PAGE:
FB: Itís a lot of money for everybody becauseÖ $100m, for example, you have three or four Alonsos, three or four Schumachers in the team. This is what you have. Itís a fairly high penalty. Iím sure itís very high. NF: I think in Formula One, because the numbers are big, sometimes people talk about millions as if itís trivial. I can assure you, certainly in our team and I suspect in all the others, the budgets are worked out very carefully, we try and allocate the money as effectively as possible and $100m is a vast amount of money for any of the teams, I believe. The results of having to pay that, if it was actually cash, would be very significant. It would mean that we would have to find it elsewhere or whatever. I donít really knowÖ Itís not happened to us and I hope it never will but itís a vast amount of money even by Formula One standards. MT: Well, itís quite simple. If you are running a team during the season, you get aware of being fined $100m, you certainly donít have it put aside before, so if there is no one to open his pocket, you have to wind down your operations.
CH: In terms of monetary, itís obviously an inconceivable amount of cash. However, in proportion to budgets, Iím sure the FIA thought long and hard about the size of the fine but certainly from our perspective, I donít think our cheque book is that big. We canít fit that many zeros on it, so from our point of view we certainly wouldnít be in a position to be able to cover a fine of that quantum.
Q: (Stuart Codling Ė F1 Racing) Gerhard, a quick question about Sebastien Bourdais. I was wondering if you could say a few words about your personal expectations for him for next year, what you expect him to do for your team, what qualities he has that have got you so excited about him and have made you hire him?
GB: Well, Sebastien, as you know, is going to start next year, start testing after the last race. Weíve had him in the car three times already and gave him quite a lot of mileage, so it was good for him to get used to the car and to show us his potential and also good for us. We got a lot of data to study his strengths and weaknesses. He showed us good performance. He also showed good performance back in America, winning one championship after the next, so overall we got the picture from him which makes us feel confident that he theoretically can do a good job in Formula One. Weíre just going to know next year when heís in (the team) and after weíve given him a little bit of time to get used to everything, but until now, in the way how he worked with the engineers and the way how heís driven the car - long runs - he did very well. So obviously weíre expecting that he comes here (Formula One) and proves that he can do what we expect from him.
Q: On the driver market, Flavio, when can we expect to hear about your second driver?
FB: The second or the first? I think we are working on that and maybe before Japan, maybe, because really I believe that we need to look carefully at whatís going on, whatís happening, and then afterwards we decide. For the moment, we are not really ready.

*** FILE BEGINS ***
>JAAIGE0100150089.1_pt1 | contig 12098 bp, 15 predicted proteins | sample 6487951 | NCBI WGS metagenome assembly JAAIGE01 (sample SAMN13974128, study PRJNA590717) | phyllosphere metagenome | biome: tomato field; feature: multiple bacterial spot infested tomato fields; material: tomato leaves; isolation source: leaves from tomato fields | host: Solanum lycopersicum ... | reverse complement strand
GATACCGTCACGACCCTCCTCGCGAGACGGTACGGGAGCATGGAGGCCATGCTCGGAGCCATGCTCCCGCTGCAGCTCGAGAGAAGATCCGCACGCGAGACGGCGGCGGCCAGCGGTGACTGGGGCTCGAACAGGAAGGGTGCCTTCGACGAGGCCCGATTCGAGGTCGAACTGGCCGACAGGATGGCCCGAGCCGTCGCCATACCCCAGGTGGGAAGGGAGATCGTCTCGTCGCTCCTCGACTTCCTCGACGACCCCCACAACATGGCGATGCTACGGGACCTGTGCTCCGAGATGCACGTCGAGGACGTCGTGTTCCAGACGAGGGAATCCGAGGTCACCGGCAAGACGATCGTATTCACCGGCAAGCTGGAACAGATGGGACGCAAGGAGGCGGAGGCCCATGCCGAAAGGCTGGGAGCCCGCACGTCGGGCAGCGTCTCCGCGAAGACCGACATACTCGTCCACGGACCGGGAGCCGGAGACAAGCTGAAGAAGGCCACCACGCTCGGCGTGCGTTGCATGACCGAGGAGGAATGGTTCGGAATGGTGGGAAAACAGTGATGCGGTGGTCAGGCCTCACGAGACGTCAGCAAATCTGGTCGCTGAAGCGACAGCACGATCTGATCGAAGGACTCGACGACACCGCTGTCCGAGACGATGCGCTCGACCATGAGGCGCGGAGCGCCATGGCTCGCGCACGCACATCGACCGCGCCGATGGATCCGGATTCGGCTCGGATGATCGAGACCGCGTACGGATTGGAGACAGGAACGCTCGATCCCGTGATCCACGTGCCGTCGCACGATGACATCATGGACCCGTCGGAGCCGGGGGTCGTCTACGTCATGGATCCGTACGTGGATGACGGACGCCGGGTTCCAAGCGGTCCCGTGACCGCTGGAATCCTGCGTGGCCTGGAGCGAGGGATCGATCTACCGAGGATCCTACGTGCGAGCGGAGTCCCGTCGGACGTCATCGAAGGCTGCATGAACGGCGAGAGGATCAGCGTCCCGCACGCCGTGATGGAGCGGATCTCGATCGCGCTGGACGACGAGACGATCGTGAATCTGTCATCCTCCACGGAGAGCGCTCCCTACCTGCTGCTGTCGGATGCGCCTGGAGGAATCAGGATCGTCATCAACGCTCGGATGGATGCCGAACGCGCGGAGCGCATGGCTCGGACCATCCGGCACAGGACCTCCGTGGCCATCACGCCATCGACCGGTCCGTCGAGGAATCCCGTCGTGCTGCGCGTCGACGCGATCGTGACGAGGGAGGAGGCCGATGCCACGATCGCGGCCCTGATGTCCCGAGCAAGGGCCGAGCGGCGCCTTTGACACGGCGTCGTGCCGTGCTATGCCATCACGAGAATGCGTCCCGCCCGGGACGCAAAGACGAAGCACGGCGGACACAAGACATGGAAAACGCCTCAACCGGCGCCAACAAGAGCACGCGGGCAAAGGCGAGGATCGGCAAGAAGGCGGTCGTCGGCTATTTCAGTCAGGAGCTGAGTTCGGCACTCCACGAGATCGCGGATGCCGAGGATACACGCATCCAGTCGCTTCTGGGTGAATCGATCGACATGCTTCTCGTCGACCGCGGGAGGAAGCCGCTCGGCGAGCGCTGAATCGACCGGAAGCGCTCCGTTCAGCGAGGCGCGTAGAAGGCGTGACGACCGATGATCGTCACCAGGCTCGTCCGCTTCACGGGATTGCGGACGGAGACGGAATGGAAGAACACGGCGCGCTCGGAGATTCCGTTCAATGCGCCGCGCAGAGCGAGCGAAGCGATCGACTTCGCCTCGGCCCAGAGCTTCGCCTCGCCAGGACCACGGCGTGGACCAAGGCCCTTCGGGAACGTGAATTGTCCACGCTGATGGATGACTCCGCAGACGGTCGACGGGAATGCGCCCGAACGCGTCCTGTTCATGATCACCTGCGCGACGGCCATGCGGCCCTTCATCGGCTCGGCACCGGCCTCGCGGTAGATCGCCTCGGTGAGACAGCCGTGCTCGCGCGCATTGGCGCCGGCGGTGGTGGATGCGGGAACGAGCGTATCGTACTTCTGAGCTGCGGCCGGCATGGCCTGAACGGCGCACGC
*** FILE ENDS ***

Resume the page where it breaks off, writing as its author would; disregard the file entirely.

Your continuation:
Q: Are there fewer options this year? Thereís nobody who has dominated GP2, for instance.
FB: I think last year it was much easier because last year you had Hamilton who was really superior and you had Piquet, they were the two fighting. This year is much more equal, itís difficult. I donít see anybody this year who is a strong winner in GP2. You see the points as well, you have three or four drivers who are basically the same. We donít see a Hamilton, a Piquet, a Kovalainen or Rosberg. This year is the first year. Still, Pantano, who is ex-Formula One, is doing a good job. Itís not like the years before though.
Q: (Alberto Antonini Ė Autosprint) To Christian and Gerhard: a few months ago your teams were involved in a case of apparently storing blueprints from another team. How come it did not lead to an investigation by the FIA? It was back at the time of the Malaysian Grand Prix, around then, and someone came into the possession of blueprints from your teams, stating that there were similarities between the two cars. I just wonder why there was no investigation at all from the governing body.
GB: There wasnít. I think there was no reason for an investigation.
CH: I think they were Toro Rosso drawings I think you were referring to, so I donít think it directly involved us. A totally different scenario to what youíre referring to has just been investigated.
Q: (Dave Smith Ė Evening Standard) Given what you know about the McLaren case, if one of the McLaren drivers goes on to win the Driversí Championship will that title be tainted in any way?
FB: The drivers are in the car, this is what we know. If the car has any advantage because of some information or whatever, if the car is competitive because of some information, I think the driver has some advantage as well. Itís quite simple. I think itís like that. But the driver has no fault about all this but I still believe that the driver has some advantage.